26 June 2008

Don't get me wrong. I have nothing against people with speech impediments. I admire their courage, determination and resilience against ignorant mocking. In fact, some of my best friends suffer from such linguistic idiosyncrasies that can often be debilitating afflictions. No one can accuse me of being un-PC...

But, and let's not beat around the bush here, they can be bloody funny on occasion. When the laughing is with and not at of course, in a relaxed and comfortable environment among friends. Too much sun and a few glasses of wine are often factors. These tend to bring out the aforementioned impediment noticeably to the forefront of the scintillating, intellectual conversation that we will doubtless be engaged in.

'You know that Debbie C?'
'Debbie C?'
'Yeah, Debbie C. Well, guess what their daughter's called?'
'Who's Debbie C? I don't think I know her. Does she live near us? Is she from your estate? Was it a teen pregnancy?'
'She? What are you talking about? You haven't heard of Debbie C? Shame on you. The famous composer. You know!'
'Erm... I think you might mean Debussy. De-bu-ssy.'
'Oh. Yes. That's what I said...'
'Sorry. Just to clarify. We're not talking about 'me mate Debbie C' who got up the duff round the back of Aldi. We are in fact talking about one of the world's greatest composers and a prolific contributor to a canon of exceptional musical works?'
'Yes. Well. Anyway... His daughter was called Chu-Chu according to this book...'
Tapers off into silence. Further sips of wine. Giggles. Guffaws.

Of course, she could have been using her not-always-conventional way with vowels as an excuse for a brief moment of silliness. I doubt good ol' Debbie (as he shall thus be known) would give two hoots. Or even a half-hearted crescendo.

6 June 2008


I remember it well. I felt so grown up, like I'd been initiated into a special group, the next grand stage.

On the cusp of adolescence and, being the eldest of three, having quite an elevated opinion of my maturity and a highly developed sense of how 'adult' I could come across, I had my introduction to a whole new realm of what being a grown-up could be like. I am, of course, referring to the first time I saw 'Sex and the City'.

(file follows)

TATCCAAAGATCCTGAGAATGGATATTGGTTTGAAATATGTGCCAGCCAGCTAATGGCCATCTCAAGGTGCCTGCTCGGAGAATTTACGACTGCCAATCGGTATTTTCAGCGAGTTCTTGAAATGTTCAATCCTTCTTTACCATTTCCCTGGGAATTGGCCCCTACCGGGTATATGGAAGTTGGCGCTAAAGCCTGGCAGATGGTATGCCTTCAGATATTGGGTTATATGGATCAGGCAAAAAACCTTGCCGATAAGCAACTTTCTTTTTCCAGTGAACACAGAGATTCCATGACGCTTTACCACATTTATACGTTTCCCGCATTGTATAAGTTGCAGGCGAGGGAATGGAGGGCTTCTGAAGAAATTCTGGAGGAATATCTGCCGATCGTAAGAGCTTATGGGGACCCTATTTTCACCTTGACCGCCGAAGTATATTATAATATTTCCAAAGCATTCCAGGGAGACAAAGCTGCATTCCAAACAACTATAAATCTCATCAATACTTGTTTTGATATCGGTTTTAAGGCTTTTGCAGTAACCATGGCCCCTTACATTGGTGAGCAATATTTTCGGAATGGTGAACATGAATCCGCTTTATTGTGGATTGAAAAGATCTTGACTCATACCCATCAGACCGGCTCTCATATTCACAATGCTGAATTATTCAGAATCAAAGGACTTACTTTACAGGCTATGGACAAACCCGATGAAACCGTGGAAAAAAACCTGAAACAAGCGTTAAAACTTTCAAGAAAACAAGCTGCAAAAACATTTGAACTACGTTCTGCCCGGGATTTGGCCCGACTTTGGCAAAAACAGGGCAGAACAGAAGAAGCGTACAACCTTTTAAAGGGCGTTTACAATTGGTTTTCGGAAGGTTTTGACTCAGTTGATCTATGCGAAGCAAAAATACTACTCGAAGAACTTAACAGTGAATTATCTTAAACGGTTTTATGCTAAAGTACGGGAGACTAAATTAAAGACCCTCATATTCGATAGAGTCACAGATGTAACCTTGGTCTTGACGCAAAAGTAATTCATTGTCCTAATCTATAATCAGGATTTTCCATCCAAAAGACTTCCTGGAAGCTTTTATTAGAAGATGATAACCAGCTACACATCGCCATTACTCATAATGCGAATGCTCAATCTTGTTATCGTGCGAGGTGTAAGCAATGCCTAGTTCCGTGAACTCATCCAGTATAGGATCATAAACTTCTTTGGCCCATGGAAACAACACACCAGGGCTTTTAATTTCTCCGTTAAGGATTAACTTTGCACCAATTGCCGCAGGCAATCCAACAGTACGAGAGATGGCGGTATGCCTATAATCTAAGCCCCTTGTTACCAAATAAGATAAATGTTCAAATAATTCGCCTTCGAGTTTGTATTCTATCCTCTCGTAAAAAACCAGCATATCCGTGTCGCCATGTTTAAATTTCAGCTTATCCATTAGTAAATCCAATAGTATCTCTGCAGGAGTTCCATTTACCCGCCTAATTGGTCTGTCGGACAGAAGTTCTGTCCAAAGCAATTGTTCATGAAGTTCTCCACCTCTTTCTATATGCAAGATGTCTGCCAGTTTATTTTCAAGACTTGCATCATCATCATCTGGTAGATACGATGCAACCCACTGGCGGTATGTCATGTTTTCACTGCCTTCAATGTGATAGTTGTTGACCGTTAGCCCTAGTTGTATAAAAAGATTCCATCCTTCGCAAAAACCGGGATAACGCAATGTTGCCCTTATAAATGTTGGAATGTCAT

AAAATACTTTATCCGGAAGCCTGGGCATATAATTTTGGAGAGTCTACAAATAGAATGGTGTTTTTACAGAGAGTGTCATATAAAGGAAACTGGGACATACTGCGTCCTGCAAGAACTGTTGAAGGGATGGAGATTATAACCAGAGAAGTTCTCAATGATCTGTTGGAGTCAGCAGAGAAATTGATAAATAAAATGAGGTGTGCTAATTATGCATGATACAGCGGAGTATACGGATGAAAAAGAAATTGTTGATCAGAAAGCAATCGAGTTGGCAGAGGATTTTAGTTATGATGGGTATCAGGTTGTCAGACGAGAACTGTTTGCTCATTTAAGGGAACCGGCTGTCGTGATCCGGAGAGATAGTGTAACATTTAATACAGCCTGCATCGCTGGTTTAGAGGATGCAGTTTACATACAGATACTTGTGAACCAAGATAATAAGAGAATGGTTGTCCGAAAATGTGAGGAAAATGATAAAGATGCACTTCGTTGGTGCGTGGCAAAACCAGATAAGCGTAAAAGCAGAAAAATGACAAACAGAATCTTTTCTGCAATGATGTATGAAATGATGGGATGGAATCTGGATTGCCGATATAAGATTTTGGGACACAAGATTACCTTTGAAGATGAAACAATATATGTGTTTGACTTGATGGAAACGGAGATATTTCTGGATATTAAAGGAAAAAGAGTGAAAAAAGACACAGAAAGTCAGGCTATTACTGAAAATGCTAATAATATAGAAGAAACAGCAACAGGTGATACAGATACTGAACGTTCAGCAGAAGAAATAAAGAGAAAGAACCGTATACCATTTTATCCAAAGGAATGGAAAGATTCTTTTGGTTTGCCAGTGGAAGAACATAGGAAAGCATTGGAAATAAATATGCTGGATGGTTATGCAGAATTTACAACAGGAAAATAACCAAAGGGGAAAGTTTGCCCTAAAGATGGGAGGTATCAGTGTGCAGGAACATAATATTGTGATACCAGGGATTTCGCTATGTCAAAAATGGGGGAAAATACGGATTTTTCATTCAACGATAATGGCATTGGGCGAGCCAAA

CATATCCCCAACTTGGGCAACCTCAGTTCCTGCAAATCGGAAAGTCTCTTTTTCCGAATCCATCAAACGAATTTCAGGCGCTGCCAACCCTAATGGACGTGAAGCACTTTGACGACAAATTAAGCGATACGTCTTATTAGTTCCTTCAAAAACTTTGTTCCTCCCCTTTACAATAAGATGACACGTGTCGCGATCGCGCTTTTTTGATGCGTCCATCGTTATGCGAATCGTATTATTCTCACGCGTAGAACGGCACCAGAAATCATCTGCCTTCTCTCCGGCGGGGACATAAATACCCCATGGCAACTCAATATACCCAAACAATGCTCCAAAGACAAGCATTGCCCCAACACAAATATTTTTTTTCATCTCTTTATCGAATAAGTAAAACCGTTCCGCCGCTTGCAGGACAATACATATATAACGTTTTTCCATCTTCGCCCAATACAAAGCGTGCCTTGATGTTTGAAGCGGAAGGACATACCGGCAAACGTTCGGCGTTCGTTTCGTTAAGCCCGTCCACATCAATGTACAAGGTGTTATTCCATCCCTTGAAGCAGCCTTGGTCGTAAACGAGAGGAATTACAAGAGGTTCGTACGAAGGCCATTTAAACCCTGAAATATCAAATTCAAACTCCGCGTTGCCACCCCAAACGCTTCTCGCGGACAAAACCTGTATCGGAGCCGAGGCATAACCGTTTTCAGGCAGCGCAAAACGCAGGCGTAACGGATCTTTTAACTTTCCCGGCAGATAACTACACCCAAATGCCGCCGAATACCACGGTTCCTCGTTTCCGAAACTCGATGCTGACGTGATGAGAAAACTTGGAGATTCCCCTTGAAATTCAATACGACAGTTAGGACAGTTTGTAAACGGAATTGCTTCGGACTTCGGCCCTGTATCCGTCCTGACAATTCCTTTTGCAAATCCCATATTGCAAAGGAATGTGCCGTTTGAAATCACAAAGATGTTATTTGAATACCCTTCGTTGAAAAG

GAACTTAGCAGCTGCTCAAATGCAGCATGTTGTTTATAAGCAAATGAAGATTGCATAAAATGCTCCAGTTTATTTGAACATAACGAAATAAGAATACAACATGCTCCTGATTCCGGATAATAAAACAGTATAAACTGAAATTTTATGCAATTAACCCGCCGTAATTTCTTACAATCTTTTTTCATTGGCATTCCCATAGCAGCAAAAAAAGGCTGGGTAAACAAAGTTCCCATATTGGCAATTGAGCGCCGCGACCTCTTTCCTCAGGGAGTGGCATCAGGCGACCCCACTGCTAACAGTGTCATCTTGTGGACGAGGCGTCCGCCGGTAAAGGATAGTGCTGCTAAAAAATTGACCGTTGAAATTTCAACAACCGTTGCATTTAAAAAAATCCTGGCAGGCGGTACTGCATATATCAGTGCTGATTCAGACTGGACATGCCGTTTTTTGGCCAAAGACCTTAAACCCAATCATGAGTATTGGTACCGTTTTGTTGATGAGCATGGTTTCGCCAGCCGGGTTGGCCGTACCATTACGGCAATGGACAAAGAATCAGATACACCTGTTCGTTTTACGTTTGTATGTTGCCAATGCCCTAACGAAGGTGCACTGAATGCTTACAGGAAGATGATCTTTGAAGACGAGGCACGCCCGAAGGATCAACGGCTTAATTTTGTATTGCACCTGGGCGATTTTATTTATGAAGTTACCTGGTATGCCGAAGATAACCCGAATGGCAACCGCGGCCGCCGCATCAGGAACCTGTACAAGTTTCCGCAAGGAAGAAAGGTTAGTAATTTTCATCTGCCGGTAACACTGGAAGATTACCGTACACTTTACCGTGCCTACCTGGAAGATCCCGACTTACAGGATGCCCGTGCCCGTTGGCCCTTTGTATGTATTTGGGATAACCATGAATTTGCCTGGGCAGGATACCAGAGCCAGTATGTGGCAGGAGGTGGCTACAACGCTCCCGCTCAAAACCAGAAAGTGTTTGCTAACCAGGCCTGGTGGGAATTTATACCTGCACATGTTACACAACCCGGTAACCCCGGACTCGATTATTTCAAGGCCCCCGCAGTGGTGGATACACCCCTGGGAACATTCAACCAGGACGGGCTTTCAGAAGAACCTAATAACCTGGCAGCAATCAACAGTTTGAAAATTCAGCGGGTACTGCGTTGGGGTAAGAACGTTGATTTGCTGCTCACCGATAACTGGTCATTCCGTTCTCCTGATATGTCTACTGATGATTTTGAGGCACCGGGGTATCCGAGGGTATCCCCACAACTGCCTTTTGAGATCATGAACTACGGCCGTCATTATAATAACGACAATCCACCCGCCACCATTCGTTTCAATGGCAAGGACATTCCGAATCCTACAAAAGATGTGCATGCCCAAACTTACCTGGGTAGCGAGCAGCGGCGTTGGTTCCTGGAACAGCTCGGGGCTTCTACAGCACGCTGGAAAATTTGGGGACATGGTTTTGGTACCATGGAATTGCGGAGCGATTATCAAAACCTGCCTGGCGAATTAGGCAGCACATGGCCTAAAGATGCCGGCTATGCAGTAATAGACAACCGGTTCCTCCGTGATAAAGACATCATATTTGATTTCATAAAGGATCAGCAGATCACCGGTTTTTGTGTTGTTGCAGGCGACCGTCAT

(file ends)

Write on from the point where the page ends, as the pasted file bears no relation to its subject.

There was something so deliciously illicit about it. For some reason I was up rather later than usual, and it was just me and Mum curled up on the sofa. Not in the play room, but in the sitting room; a place often forbidden to those of more tender years. An episode started and I asked what it was. The shock and delight did not stop at the title. It was not so much the graphic scenes that made me appreciate that I was most definitely watching a 'grown-up' show, but the way the women talked, what they were talking about and how the adults were portrayed in a wholly different way to that which I had previously experienced.

I was heady with the excitement of actually being allowed to view such a thing, and the treat continued as Mum, brilliantly, produced the ultimate cliche: chocolate and vanilla Carte D'or icecream. Inspired of her to do such a thing, as if to truly acknowledge and toast my awe-struck and imagined adult-hood. We scooped it straight out the giant tub with tea spoons whilst lounging on the sofa. I had only ever had ice cream out of a bowl, or in a cone, and never at this late hour in front of the TV. It was the image of pure femininity to me. Grown-up girliness, of which I had seen on 'Friends' and would read about in 'Bridget Jones' Diary'. Perhaps not the most feminist image, but the one I wanted emmanate the most at that time of life. I was chuffed. And a little bit honoured to have been invited into that new world. My first taste of chick-flick style solidarity.

And I haven't looked back.